The right payment structure keeps patients healthy while saving money.
(Originally published in Hospitals and Health Networks Weekly, 11/30/2010)
We want healthcare to be abundant, effective, easy, and cheap; for too many of us too much of the time it is scarce, ineffective, and maddeningly difficult. For all of us it is far too expensive. Why? How did we get in this mess? How do we end up paying so much for healthcare and not getting what we want?
It’s a big question, and it’s at the core of the mess we are in. The convoluted way we pay for healthcare in the United States gives too many patients treatments that they don’t need, or treats them for conditions that could have been prevented with much cheaper care, or denies patients services that they actually need. How does this happen?
To answer this question, we have to dig into the actual structures of healthcare, and some of the basics of economics. And in that answer we can begin to see how we need to rebuild those very structures in order to survive and thrive beyond reform.
Why Doesn’t Competition Seem to Work in Healthcare?
There certainly seems to be plenty of competition. For example, there are:
- thousands of hospitals of all different types (for-profit and nonprofit, free-standing and chain, general and specialty, teaching, children’s, public and private, military and veterans);
- hundreds of thousands of doctors in scores of specialties organized every way you could imagine (solo practice, small practice, large multispecialty practice, working for hospitals and health systems, running their own centers, in cooperatives like Group Health of Puget Sound and staff-model HMOs like Kaiser);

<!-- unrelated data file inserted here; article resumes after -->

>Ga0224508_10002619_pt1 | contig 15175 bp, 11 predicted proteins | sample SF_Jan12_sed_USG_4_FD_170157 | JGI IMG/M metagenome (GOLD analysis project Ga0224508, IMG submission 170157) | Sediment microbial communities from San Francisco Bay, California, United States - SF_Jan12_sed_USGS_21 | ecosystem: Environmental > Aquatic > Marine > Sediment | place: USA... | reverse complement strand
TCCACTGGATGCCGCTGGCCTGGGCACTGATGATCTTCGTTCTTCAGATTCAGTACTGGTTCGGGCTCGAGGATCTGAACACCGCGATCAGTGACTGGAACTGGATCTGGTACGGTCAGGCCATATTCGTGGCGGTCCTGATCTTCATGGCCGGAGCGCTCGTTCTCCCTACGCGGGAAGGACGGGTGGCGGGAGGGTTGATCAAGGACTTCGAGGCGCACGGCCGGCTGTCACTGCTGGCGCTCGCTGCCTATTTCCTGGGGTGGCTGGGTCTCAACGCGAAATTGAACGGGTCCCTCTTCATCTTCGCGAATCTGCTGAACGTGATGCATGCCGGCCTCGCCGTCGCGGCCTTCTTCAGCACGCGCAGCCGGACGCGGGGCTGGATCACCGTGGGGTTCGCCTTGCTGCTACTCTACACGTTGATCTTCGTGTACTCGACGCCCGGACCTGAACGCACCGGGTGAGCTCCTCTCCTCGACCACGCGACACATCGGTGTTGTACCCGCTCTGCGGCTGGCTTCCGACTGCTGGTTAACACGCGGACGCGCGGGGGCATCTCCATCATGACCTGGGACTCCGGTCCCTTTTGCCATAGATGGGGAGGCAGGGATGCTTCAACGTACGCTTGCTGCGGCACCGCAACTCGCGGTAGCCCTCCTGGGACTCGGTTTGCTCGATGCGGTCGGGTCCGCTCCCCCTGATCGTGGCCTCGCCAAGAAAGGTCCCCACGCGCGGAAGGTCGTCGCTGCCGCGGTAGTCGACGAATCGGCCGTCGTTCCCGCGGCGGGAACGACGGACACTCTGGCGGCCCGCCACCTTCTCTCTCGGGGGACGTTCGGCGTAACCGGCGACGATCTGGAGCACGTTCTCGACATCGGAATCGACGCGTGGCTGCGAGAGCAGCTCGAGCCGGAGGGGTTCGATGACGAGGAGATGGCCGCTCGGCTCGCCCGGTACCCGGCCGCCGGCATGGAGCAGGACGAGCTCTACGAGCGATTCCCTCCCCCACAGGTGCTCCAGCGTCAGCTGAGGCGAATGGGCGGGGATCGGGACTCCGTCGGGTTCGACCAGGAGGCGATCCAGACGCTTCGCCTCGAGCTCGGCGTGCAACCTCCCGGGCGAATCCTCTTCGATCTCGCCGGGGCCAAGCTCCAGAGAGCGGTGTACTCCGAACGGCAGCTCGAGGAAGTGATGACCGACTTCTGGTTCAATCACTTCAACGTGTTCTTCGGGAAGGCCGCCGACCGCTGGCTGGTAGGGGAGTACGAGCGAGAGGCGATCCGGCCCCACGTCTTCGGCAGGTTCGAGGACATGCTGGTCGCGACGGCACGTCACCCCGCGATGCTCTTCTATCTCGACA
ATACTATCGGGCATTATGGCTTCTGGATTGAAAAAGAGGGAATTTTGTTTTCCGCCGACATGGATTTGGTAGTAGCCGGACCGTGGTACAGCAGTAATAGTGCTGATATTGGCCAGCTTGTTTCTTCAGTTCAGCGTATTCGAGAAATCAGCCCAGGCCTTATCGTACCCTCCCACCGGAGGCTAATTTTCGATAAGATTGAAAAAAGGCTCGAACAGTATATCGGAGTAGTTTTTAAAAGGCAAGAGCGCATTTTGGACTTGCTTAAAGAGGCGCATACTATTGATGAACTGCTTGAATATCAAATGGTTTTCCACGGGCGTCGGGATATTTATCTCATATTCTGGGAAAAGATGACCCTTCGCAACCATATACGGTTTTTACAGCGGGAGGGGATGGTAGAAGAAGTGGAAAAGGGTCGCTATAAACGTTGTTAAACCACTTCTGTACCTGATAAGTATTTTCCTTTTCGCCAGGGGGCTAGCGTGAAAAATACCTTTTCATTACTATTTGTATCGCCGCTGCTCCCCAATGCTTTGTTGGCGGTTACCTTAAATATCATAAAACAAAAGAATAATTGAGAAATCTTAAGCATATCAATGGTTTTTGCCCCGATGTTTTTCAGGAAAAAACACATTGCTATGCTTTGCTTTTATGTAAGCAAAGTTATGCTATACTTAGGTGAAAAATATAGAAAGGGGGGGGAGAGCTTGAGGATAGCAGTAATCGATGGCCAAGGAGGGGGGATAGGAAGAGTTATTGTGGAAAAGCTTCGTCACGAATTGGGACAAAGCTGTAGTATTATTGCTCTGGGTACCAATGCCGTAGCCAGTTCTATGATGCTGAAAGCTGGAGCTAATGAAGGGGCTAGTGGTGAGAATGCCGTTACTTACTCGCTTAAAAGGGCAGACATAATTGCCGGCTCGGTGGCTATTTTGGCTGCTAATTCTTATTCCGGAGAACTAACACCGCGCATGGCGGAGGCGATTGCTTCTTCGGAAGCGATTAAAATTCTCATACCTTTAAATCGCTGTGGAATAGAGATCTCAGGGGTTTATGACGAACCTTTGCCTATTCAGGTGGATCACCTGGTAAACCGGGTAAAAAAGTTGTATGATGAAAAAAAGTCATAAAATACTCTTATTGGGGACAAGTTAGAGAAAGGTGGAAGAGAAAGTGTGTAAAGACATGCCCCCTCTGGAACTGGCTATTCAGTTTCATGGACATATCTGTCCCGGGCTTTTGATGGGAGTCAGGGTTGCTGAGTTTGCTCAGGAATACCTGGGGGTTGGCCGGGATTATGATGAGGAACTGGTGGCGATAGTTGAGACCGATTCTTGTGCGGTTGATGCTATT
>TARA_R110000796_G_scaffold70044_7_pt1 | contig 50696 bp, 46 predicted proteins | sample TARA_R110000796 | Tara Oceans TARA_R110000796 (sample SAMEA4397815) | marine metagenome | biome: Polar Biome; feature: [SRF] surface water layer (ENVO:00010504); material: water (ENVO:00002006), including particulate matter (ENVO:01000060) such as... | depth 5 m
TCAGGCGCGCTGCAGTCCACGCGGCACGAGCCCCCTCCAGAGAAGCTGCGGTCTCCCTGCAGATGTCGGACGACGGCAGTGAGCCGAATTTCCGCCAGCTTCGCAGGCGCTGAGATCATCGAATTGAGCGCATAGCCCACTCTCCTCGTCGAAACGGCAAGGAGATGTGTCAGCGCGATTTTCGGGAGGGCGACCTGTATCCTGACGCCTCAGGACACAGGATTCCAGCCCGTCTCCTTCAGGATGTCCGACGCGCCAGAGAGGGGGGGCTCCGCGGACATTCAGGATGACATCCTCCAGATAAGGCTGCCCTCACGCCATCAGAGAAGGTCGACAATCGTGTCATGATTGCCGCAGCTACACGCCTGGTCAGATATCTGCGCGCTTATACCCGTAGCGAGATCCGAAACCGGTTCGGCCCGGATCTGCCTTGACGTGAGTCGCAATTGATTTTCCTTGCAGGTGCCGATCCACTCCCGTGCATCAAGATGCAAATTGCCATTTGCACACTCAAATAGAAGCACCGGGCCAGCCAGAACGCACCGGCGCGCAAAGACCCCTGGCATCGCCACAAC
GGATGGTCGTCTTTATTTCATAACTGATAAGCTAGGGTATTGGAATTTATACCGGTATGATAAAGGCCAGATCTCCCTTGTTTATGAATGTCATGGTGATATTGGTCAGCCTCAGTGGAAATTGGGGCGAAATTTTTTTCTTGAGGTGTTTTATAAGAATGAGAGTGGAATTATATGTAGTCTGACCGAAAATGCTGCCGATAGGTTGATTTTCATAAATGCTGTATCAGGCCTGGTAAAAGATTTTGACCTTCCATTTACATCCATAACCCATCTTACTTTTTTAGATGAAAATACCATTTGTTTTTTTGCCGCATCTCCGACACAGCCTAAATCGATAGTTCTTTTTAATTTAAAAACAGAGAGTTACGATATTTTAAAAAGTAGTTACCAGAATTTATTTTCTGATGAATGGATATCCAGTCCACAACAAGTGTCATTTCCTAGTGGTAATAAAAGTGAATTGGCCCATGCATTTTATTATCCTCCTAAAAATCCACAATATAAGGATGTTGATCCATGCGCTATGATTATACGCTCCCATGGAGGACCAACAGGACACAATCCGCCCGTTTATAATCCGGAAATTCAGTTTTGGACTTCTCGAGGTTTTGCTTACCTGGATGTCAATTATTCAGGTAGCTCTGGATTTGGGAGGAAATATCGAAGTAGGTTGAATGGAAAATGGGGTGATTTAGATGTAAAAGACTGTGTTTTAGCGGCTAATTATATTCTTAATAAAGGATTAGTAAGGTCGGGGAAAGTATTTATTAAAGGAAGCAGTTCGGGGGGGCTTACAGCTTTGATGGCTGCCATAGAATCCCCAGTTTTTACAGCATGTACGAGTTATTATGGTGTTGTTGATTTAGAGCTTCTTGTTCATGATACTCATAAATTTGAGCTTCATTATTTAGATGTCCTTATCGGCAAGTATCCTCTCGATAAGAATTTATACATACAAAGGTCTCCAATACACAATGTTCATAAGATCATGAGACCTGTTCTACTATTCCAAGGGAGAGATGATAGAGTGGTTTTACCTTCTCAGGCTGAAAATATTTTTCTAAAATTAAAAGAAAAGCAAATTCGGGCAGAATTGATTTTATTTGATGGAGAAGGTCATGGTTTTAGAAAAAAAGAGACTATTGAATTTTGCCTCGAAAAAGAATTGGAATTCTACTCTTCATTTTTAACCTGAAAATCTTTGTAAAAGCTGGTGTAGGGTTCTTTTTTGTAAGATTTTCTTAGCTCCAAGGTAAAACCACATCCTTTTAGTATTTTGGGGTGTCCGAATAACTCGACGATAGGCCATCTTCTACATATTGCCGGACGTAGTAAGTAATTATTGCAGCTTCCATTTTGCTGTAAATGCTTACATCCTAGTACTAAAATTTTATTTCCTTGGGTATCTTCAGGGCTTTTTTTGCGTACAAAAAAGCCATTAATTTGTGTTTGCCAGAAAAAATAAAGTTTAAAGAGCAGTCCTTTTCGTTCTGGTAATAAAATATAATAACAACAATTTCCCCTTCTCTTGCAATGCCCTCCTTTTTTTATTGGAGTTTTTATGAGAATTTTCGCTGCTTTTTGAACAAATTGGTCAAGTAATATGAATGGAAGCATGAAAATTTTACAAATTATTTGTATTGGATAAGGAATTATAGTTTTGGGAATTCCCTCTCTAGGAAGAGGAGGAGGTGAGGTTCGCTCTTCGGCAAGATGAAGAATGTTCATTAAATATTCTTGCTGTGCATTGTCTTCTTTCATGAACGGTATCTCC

- hundreds of health insurers;
- scores of pharmaceutical companies, device manufacturers and other healthcare vendors supplying bed pans, gurneys and ambulances; and
- thousands of pharmacy benefit managers, vendor certification companies, disease management agencies, consultants and other companies providing bits of outsourced management expertise.
Though there is plenty of regulation, on most levels of the system there is no central Soviet-style commission allocating resources and deciding who gets which customers. All these organizations are free to compete for the customers’ dollars.
Why, with all that competition, can’t most of us seem to get the healthcare we need when we need it, where we need it, at a reasonable price? For most Americans, though we can see that modern medicine offers a nearly miraculous plethora of cures and therapies, our access to it through the healthcare industry is often arbitrary, often so arbitrary as to be cruel. For those under 65, the price is often so high that even insured people can be one serious disease or traffic accident away from permanent poverty. And even when it works, it can be mind-blowingly inconvenient.
How can that be? How can a “free market” system so blatantly fail to serve its customers? Until we find the answer to that question, we will never be able to find our way out of this mess.
Let’s do a little basic analysis, a little “Healthcare Economics 101.”
What Does the Customer Want?
What do I really want, as a customer of healthcare? Realistically, four things:
- When I’m sick, fix me.
- If you can’t fix it, help me manage it.
- When I am well, help me stay well.
- Be there when I really need you.
So why is it so hard for me to get those four things? Because—here’s the big key—I’m not really the customer. In fact, in most of healthcare, it can be hard to tell who really is the customer.
Who Is the Customer?
What’s a customer? Customers decide that they want something, choose it and pay for it. You decide that a new TV would be nice. You look online, maybe, or go to a big-box store, maybe check out some local independent store. You find what seems a reasonable value for your money, and you plunk down the credit card. You’re a customer.